Public Support Badly Compromised by Health Care Debate

February 25, 2010

Michael McAuliff, writing for the New York Daily News hit the nail squarely on the head with the article “President Obama’s Health Care Summit Will Be Political Theater of Highest Order.” One cannot help but get the feeling of Christians and lions in the arena (with no implied suggestion about which side is which) in the current national debate over health care reform.

Actually, if you take that analogy a little farther, both sides are being gobbled up by the same hungry carnivorous beast — partisanship. From the moment Obama announced his health care summit in the spirit of compromise and indicated it would be televised, the Republicans started looking for an ambush that may or may not have been there.

On Monday, February 22, Obama announced his own health care plan largely in line with the legislation currently sitting on the table in the Senate — with a $950 billion price tag attached to it.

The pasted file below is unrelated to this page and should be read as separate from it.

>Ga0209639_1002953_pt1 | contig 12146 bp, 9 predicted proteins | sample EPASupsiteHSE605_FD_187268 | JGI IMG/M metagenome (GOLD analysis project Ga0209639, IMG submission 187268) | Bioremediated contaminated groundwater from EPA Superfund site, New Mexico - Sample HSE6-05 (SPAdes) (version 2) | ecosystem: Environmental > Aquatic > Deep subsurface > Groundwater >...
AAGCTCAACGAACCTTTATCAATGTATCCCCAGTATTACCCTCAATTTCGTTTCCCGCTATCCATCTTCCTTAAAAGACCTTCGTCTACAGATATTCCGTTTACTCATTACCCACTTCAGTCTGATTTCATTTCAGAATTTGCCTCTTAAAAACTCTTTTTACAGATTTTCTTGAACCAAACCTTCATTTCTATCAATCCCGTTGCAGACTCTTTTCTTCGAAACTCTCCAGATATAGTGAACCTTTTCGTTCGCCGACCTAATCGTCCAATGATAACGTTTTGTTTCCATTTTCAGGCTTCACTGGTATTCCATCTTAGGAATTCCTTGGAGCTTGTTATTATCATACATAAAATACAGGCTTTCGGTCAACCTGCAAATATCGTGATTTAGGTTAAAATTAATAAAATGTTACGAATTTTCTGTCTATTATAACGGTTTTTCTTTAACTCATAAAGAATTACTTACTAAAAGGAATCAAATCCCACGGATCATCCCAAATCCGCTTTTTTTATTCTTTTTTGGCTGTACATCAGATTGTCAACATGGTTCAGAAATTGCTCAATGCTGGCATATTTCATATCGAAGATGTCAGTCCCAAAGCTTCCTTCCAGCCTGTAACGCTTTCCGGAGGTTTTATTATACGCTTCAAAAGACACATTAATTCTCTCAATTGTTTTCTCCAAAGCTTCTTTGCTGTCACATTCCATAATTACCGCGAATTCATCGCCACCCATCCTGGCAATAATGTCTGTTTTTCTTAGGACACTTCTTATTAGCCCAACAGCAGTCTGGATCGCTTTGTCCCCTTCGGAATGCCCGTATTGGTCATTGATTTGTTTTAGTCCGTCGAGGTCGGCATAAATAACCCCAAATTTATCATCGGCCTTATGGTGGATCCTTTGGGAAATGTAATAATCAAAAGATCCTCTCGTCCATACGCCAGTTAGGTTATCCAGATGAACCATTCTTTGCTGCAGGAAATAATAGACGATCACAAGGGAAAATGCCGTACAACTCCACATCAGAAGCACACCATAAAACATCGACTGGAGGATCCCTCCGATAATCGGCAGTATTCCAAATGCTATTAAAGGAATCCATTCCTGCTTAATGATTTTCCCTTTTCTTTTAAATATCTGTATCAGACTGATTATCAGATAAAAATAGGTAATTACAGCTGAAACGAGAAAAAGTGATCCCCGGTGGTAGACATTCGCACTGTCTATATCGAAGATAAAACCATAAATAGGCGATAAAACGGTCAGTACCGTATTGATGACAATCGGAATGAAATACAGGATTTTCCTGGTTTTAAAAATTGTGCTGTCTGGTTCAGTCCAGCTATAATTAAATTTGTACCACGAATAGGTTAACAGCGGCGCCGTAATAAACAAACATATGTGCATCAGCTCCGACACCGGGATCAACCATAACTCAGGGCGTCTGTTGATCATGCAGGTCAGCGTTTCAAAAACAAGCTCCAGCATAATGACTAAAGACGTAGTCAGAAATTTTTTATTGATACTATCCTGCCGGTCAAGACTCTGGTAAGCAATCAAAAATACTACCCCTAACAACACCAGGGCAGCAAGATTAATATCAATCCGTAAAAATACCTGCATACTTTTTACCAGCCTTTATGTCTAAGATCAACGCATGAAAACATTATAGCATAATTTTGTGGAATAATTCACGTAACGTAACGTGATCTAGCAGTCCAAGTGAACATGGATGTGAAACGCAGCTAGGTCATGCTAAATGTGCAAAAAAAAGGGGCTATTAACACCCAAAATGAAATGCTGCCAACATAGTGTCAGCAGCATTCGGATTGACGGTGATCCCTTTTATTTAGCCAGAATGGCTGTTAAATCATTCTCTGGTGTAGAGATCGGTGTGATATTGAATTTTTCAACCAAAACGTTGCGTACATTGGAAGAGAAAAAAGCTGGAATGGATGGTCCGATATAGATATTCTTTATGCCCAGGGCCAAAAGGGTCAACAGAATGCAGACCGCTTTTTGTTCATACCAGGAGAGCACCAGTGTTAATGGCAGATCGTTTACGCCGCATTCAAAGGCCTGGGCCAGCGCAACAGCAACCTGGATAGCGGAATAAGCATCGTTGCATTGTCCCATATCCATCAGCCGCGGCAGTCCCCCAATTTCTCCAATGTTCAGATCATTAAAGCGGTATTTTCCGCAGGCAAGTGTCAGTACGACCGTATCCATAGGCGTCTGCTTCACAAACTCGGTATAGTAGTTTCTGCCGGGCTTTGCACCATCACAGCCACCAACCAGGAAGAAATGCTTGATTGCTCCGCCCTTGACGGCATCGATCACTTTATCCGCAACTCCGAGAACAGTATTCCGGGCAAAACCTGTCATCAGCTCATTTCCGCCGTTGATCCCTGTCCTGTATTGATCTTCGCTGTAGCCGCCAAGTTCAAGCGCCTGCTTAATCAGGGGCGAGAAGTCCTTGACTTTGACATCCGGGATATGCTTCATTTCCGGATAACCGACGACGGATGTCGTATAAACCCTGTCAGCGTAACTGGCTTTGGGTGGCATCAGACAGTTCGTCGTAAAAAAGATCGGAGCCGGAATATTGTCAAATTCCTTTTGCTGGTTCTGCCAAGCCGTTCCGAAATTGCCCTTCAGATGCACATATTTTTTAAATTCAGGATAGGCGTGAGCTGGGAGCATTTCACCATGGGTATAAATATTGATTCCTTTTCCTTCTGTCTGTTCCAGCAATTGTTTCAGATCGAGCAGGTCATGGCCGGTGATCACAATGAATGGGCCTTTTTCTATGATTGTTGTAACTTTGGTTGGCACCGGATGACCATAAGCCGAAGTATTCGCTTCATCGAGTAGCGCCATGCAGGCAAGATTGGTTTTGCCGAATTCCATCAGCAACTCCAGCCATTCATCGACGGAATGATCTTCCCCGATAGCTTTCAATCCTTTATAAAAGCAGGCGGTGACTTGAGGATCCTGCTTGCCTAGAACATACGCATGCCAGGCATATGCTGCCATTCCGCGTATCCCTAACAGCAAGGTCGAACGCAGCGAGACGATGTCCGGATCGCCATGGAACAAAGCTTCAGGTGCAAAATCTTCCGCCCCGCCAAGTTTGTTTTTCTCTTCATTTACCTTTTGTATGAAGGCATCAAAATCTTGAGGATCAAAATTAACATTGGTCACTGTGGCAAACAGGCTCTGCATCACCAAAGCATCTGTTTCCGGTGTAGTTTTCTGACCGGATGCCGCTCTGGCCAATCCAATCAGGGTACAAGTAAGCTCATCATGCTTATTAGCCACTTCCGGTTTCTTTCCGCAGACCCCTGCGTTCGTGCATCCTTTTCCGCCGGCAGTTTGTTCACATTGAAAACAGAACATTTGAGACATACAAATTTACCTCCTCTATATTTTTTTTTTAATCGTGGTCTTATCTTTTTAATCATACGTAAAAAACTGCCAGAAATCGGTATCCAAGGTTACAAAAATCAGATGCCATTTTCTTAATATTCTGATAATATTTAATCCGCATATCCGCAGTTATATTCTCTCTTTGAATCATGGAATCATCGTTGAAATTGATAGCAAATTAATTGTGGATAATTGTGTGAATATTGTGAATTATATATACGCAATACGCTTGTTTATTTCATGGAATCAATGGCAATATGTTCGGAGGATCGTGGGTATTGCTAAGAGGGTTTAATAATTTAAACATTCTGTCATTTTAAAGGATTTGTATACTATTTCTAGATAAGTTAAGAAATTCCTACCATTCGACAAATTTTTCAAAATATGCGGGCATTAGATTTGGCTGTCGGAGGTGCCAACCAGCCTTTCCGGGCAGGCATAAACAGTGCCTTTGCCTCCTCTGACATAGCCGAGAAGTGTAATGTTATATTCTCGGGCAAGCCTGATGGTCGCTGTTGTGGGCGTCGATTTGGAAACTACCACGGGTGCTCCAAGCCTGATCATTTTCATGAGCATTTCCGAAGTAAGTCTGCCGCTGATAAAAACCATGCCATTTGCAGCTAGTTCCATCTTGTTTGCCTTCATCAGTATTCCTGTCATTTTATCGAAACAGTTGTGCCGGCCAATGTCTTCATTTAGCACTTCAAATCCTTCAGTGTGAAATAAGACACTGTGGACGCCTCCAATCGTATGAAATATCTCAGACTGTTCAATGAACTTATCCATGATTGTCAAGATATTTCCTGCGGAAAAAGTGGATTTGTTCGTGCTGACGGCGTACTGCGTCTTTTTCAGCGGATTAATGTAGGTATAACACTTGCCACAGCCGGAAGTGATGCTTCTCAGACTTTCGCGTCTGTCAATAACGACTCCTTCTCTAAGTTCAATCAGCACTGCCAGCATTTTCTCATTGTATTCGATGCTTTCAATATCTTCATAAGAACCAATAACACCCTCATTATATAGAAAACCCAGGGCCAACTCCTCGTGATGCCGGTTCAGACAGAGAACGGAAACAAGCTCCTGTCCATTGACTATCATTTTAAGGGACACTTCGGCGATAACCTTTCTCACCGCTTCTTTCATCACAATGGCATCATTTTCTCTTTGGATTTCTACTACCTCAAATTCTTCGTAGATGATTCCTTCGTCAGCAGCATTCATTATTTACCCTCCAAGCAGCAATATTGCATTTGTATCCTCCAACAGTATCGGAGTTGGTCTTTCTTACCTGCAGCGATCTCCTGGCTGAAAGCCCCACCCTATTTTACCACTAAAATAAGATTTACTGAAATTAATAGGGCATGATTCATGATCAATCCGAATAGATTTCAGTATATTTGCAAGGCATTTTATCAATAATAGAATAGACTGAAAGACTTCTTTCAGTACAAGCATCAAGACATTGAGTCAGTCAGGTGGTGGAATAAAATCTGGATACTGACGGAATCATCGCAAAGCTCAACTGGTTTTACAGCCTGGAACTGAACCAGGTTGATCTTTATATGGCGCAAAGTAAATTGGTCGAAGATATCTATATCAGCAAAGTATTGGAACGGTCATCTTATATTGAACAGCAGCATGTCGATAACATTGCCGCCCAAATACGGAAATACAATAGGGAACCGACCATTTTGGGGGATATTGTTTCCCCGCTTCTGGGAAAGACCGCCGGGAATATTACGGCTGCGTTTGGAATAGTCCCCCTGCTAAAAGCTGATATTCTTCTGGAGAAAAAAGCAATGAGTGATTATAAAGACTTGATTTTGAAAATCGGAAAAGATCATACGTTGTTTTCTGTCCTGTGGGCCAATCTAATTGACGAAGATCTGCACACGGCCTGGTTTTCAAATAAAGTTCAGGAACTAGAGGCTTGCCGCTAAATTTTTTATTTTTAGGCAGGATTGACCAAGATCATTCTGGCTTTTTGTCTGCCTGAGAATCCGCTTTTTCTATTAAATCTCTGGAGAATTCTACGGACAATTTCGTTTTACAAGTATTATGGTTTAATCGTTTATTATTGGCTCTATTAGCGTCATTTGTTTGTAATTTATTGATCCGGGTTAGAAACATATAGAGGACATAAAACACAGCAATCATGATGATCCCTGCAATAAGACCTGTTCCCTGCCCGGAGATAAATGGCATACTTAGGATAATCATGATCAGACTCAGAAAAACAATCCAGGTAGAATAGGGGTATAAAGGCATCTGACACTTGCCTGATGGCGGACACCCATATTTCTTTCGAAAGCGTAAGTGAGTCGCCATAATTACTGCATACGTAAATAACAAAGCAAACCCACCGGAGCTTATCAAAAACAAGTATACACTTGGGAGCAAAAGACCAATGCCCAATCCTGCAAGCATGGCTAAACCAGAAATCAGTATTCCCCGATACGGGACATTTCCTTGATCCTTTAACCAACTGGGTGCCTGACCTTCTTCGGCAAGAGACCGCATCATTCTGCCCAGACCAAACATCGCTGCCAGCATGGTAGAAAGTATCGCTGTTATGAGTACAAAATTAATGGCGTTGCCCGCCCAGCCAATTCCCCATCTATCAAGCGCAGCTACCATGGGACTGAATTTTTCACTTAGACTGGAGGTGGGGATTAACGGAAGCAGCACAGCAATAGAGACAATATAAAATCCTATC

Americans can read what the White House has to say about the current state of health care and reform efforts on its official website. The opening statement on that page reads:

Over the past year the House and the Senate have been working on an effort to provide health insurance reform that lowers costs, guarantees choices, and enhances quality health care for all Americans.

The only problem with that is that in the process, the members of Congress from both parties have done so with a nasty spirit, routinely mischaracterizing the other’s position, and allowing rumors to run rampant in the American public.

They’ve sacrificed one of the most important elements of health care reform in the United States — public support.

Regardless of what they do manage to get passed, reclaiming that support and clearly articulating to the American people any set of new rules, regulations, and “benefits” will be a major hurdle for our warring, partisan “leaders.”